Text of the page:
Sunday, February 14, 2021

Parks and Recreation: "Galentine's Day" (2010)


Premiered February 11, 2010.

What’s Galentine’s Day? Oh, it’s only the best day of the year. Every February 13th, Leslie Knope and her lady friends leave their husbands and their boyfriends at home and just kick it breakfast style. Ladies celebrating ladies. It’s like Lilith Fair, minus the angst. Plus, frittatas!
-Leslie Knope

It's the day before Valentine's Day in Pawnee, Indiana.  Leslie Knope (Amy Poehler), Pawnee's deputy director of Parks and Recreation, has gathered her women friends and colleagues for her annual celebration of Galentine's Day. 

 Leslie's friend Ann (Rashida Jones) and her boyfriend Mark (Paul Schneider) are celebrating their first Valentine's Day together.  

Leslie asks her mother Marlene (Pamela Reed) to tell her romantic story about falling in love with a lifeguard who saved her from drowning in 1968.  Marlene fell in love with the lifeguard, they got engaged, but their parents didn't approve of the relationship and she lost touch with him.  Leslie's lawyer boyfriend Justin (Justin Theroux) offers to track down Marlene's long-lost love and reunite them on Valentine's Day.      

Knope and her Parks and Rec staff are also busy planning and organizing a Valentine dance for Pawnee's senior center.  

Justin locates Marlene's lifeguard in Illinois and decides to bring him back to Pawnee.  His name is Frank Beckerson (John Larroquette), he's a bit eccentric, has led a nomadic life and is prone to panic attacks.  When Leslie meets Frank, she changes her mind and tries to prevent the reunion. Unfortunately, Frank sneaks away from them and goes looking for Marlene at the seniors dance.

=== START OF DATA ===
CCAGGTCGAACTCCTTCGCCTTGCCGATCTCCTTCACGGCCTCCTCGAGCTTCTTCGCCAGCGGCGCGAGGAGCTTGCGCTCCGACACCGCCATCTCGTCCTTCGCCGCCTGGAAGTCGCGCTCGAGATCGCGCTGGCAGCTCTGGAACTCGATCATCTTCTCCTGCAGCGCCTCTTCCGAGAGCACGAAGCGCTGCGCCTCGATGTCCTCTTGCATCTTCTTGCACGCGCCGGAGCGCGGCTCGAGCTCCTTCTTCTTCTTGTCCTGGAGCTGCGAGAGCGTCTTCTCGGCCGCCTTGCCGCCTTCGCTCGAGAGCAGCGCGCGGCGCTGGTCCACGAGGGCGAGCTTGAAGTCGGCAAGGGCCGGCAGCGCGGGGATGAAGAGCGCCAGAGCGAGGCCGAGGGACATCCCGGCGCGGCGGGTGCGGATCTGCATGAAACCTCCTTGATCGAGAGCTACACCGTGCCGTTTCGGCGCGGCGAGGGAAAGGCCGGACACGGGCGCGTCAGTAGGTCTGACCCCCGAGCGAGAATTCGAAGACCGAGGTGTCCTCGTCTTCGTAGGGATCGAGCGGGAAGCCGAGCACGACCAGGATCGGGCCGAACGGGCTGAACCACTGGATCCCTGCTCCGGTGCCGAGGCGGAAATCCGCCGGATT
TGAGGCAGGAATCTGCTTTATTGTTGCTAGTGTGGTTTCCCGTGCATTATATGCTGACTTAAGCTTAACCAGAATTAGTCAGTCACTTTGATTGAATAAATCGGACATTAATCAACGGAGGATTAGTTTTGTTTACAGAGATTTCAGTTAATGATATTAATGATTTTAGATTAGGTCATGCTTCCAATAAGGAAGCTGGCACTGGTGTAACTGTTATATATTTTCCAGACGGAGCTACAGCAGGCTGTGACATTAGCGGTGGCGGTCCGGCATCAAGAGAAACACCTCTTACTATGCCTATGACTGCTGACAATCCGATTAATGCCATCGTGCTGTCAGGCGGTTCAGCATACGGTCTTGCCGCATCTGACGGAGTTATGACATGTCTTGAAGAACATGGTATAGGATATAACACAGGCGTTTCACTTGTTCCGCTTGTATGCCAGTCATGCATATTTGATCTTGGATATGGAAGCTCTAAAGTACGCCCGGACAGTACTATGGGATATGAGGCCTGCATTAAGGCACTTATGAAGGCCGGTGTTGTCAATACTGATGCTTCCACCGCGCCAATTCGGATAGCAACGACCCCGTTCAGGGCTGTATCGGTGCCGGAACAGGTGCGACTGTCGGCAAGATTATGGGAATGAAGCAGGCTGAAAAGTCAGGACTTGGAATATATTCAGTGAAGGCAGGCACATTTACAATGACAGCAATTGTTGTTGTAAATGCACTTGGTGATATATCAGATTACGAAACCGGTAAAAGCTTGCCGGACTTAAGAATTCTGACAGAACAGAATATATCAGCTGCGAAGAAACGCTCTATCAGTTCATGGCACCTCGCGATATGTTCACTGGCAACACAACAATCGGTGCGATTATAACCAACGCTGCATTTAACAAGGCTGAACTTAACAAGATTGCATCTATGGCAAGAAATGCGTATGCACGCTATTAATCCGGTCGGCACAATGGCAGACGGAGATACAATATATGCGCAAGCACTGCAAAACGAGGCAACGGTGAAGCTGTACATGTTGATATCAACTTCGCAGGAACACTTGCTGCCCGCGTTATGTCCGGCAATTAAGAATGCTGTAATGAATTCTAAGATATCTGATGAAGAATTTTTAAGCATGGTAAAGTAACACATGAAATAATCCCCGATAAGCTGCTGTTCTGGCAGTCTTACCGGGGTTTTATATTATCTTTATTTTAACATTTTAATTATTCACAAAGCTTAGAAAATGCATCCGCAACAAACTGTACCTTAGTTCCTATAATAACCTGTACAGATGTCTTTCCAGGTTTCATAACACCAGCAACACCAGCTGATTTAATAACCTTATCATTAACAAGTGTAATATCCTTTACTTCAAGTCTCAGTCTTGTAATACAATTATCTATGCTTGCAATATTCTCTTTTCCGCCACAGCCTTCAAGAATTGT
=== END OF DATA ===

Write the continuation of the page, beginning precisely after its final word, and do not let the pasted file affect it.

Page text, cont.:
The music at the dance is provided by Mouse Rat, a local rock band fronted by Andy Dwyer (Chris Pratt).  They perform rock versions of standards like "The Way You Look Tonight" and "Under My Skin."  

April Ludgate (Aubrey Plaza), another Parks and Rec employee, attends the dance with her "gay boyfriend" Derek (Blake Lee) and his boyfriend Ben (Josh Duvendeck).  Derek and Ben spend most of the evening mocking the senior citizens. 

April, who normally joins in with their mockery, gets tired of them and seems to be genuinely moved by the senior couples who are still very much in love. She also seems to be developing a bit of a crush on Andy. 

Will the reunion of Marlene and Frank lead to a rekindling of their youthful passions?  Or will it be a Valentine's Day disaster?  

J.A. Morris says:
This is a good Valentine's Day episode.  It's a tribute to "Galentine's Day" that fans of this series have been inspired to organize their own Galentine's Day celebrations.  

Lots of romantic stories involve "the one that got away."  This episode shows us that sometimes it's best to remember the good parts of the past and not revisit them.